Anyone active on Twitter experiences follower churn—the constant arrival of new followers and departure of existing ones. Some arrivals are follow-whores who will leave in short order if you fail to follow them back. Some are fake accounts attempting to build a legit patina. (Fake accounts are easy to spot and I delight in kicking them off my feed.) Then there are real-life porn actors and jihadists seeking to expand their reach. (Blocked and blocked.) Others follow you based on the odd single tweet and depart when they find your regular material is not to their taste. (de gustibus).
In general, one must tweet frequently to gain new followers. If you have a truly loyal set of followers they may stick around even if you tweet rarely.
But what happens at the limit, when an account ceases to tweet at all? In the absence of new material it is unlikely to attract new followers. Existing followers may eventually unfollow, or close their accounts, or be banned by Twitter. Thus we can expect an inactive account to shed followers gradually. But at what rate?
I have harvested data on a weekly basis from several Twitter accounts. One is that of Jonah Lehrer who enjoyed a brief vogue as a literary explainer of neuroscience. (I found him to be a superficial thinker and a lazy scholar; see the Proust chapter in What the Nose Knows.) After it became clear that Lehrer had recycled his own material and plagiarized the work of others he withdrew from the science journo-biz and, among other things, ceased tweeting.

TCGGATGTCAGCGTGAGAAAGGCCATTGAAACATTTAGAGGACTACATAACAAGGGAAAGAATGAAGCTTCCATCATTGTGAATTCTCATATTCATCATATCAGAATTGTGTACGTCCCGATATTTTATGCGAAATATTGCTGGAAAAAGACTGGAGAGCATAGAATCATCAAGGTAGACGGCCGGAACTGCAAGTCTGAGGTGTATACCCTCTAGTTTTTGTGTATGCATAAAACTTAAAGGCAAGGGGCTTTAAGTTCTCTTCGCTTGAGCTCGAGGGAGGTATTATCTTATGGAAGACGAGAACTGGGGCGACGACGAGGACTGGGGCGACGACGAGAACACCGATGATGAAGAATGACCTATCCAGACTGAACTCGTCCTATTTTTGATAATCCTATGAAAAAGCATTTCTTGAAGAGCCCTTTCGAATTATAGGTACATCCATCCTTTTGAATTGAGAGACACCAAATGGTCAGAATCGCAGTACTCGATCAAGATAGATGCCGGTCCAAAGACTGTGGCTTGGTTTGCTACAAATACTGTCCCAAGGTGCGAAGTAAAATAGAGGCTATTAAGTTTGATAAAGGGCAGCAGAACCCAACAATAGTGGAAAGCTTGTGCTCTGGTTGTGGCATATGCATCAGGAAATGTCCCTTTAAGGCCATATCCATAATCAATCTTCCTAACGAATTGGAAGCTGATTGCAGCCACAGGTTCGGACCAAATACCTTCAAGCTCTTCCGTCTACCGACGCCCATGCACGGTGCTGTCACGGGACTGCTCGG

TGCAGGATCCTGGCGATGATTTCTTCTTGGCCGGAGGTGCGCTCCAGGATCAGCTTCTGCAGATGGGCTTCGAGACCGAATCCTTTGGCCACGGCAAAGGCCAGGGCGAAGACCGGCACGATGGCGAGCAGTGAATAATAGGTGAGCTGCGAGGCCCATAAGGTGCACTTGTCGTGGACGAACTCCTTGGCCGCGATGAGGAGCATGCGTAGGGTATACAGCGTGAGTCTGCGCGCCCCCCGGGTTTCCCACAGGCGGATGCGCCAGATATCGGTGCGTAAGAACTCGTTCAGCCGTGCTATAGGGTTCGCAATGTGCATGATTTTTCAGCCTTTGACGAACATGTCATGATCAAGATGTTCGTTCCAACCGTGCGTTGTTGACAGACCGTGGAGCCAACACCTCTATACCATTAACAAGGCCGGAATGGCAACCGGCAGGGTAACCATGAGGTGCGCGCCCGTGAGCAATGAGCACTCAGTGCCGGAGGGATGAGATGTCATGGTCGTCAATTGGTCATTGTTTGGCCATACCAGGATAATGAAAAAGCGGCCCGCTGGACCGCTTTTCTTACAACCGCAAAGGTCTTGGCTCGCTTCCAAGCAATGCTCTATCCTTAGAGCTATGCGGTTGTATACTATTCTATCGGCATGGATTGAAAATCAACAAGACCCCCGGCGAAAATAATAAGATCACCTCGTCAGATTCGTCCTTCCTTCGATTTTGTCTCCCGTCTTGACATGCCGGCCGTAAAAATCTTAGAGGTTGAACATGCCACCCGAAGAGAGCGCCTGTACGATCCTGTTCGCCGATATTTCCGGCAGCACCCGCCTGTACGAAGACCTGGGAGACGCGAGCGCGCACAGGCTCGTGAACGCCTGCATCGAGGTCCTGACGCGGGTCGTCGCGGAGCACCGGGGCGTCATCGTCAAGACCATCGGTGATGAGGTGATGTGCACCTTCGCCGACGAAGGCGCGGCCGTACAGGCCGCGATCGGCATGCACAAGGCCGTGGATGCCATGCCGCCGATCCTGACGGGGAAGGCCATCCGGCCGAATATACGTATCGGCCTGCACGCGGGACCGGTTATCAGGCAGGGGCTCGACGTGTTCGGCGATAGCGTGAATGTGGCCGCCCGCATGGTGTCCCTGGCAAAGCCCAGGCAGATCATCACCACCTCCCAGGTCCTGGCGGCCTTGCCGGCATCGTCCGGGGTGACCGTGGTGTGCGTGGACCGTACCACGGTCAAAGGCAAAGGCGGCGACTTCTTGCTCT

The last regular tweet on @jonahlehrer was dated June 17, 2012. On February 13, 2013 he posted a link to the text of a speech he gave to the Knight Foundation in which he apologized for his behavior (and for which he was paid $20,000). After that, nada.
So how did Lehrer’s Twitter followers react after he went silent? Well, here’s the answer, based on weekly tallies from October 14, 2012 through December 31, 2016.
Over that period Lehrer lost 6,258 followers. Their number declined to 40,620 from 46,878. The steady decline was interrupted by three increases: a spike of 2,005 followers the week of October 28, 2012; a blip of 369 followers around May 2013, and another spike of 1,998 in the week of August 24, 2013. (Cynical readers might note that Twitter followers can be bought by the thousand online. Whether something like that happened here, I cannot say. The spikes remain a mystery.)
Aside from the anomalous spikes, the decline in followers shows a remarkably steady linear trend. I analyzed the 173 weeks following the second spike, during which the follower count dropped to 40,620 from 47,800 for a loss of 7,180. Over that interval, Lehrer lost on average -0.0935% of his followers each week. Based on this rate of decay, the half-life of his following is 741 weeks or about 14 years. In other words, he should be down to 20,000 followers in 2031. We can expect him to dip under 100 followers in the year 2140.
That’s one long, shallow glide path.
Is Lehrer’s case typical? Who knows. Maybe his followers are fanatically devoted and waiting, year after year, for him to return to Twitter. Or maybe they never noticed that he left in the first place. Having once clicked “follow” they remain fixed to his account like so many barnacles on the bottom of a boat.